Romantic Migrations: Local, National, and Transnational Dispositions by M. WileyRomantic Migrations: Local, National, and Transnational Dispositions by M. Wiley

Romantic Migrations: Local, National, and Transnational Dispositions

byM. Wiley

Hardcover | May 19, 2008

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Analyzing real, speculative, and imaginary schemes of migration to and from Britain, Romantic Migrations addresses three interrelated movements: between France and Britain after the French Revolution, between Britain and North America after the American Revolution, and between West Africa and Britain after English slavery was outlawed. At this time and within these spaces, radical changes destabilized Britons’ sense of individual, local, and national selfhood. Wiley ably illuminates how the British literature of migration registered the destabilizations and negotiated new possibilities for international, transnational, or global selves in a new and still-changing world.

Michael Wiley is Associate Professor of English, University of North Florida. He is the author of Romantic Geography: Wordsworth and Anglo-European Spaces, The Last Striptease, and many articles on British Romantic literature.
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Title:Romantic Migrations: Local, National, and Transnational DispositionsFormat:HardcoverDimensions:228 pages, 8.5 × 5.51 × 0.02 inPublished:May 19, 2008Publisher:Palgrave Macmillan USLanguage:English

The following ISBNs are associated with this title:

ISBN - 10:0230604684

ISBN - 13:9780230604681

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Table of Contents

Deposing, Disposing, Dispositioning * The French Immersion: Cross Currents of Selfhood * Imagining America * Consuming Africa: Embodying Antithesis         

Editorial Reviews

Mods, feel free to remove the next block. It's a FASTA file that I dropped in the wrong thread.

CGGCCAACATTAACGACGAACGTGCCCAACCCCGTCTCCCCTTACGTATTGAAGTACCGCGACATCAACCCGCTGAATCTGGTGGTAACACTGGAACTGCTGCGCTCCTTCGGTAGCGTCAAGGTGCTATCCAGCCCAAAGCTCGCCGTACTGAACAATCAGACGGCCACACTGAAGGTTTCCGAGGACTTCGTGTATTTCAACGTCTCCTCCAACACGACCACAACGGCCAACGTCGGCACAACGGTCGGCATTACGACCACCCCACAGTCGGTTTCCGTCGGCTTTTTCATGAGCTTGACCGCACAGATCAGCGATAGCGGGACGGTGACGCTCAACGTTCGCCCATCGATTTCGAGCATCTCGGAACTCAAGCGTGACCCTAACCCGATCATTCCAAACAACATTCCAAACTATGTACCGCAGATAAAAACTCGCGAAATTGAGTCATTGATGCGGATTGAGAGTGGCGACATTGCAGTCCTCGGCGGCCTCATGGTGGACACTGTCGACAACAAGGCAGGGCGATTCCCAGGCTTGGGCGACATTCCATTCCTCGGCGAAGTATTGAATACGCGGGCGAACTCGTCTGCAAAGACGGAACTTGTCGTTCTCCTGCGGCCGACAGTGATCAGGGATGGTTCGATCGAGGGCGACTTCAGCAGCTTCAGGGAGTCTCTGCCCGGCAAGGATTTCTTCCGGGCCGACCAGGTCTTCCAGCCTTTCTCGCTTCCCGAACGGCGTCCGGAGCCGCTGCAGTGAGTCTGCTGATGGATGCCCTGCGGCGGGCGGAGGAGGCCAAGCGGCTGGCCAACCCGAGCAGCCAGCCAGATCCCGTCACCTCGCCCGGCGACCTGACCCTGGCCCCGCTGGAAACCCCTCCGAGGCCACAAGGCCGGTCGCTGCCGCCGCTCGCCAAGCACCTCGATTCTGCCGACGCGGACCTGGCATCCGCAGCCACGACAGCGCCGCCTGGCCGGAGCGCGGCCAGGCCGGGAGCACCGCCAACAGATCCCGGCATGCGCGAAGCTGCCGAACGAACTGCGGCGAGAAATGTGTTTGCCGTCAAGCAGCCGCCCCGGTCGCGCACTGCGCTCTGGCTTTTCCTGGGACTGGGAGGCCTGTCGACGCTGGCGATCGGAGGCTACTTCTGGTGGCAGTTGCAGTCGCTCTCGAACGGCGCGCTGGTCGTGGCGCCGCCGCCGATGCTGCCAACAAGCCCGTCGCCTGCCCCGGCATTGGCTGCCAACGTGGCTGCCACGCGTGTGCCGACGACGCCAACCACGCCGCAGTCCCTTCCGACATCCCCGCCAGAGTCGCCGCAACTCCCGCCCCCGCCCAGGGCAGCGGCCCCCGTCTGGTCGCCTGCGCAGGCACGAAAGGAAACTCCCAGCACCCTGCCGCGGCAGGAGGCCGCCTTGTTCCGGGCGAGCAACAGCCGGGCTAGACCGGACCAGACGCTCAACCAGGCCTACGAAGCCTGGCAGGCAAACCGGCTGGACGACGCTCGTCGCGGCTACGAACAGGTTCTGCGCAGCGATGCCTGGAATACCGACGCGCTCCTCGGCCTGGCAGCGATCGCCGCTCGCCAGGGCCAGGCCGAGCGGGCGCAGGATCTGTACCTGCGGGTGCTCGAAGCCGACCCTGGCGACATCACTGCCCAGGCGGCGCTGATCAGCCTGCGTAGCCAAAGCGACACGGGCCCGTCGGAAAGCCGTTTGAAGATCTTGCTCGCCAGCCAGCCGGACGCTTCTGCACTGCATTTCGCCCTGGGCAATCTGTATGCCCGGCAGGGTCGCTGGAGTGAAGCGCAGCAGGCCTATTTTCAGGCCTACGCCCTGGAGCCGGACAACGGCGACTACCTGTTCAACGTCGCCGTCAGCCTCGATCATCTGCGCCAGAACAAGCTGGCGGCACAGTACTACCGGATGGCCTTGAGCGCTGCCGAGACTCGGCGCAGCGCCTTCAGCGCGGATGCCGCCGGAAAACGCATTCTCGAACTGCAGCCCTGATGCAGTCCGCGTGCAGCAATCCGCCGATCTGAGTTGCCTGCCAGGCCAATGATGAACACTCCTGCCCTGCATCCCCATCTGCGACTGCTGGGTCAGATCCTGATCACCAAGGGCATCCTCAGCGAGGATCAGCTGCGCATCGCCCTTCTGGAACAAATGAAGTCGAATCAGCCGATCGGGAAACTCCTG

"Romantic Migrations is a fascinating study of Romantic period emigrations which addresses the fundamental issue of 'what constitutes physical, mental, moral, and spiritual selfhood in a time of instability and uncertainty?' (147) In doing so, it opens up new vistas for scholarly exploration in the literature of the period, providing  a more complicated understanding of the Romantic concern with place, location and self, and restoring a sense of the vibrant and fluid world of travel, exploration, and movement, as well as the enormous dimensions and implications of the voyages of peoples to, and sometimes back to, their places of national and local origin."--The Wordsworth Circle "Recovering at least some of the many ways that British Romantics imagined their relations with and to France, America, and Africa, Wiley has produced a scholarly study that opens the way for more 'post-postcolonial' approaches. Such approaches, I believe, should be welcomed by all who value the continued exploration and elucidation of the literature and culture of the long eighteenth century."--Romantic Circles Reviews"Always clear, often elegant, Wiley is a perceptive and persuasive close-reader. He resists easy generalization and provides the kind of unexpected detail that refocuses debate."--Tim Fulford, Professor of English, Nottingham Trent University"Wiley's new study is an excellent and timely addition to that now substantial body of criticism concerned with the global context of Romanticism . . . it opens up new vistas for scholarly exploration in the literature of the period, providing a more complicated understanding of the Romantic concern with place, location and self, and restoring a sense of the vibrant and fluid world of travel, exploration, and movement, as well as the enourmous dimensions and implications of the voyages of peoples to, and sometimes back to, their places of national and local origin."--The Wordsworth Circle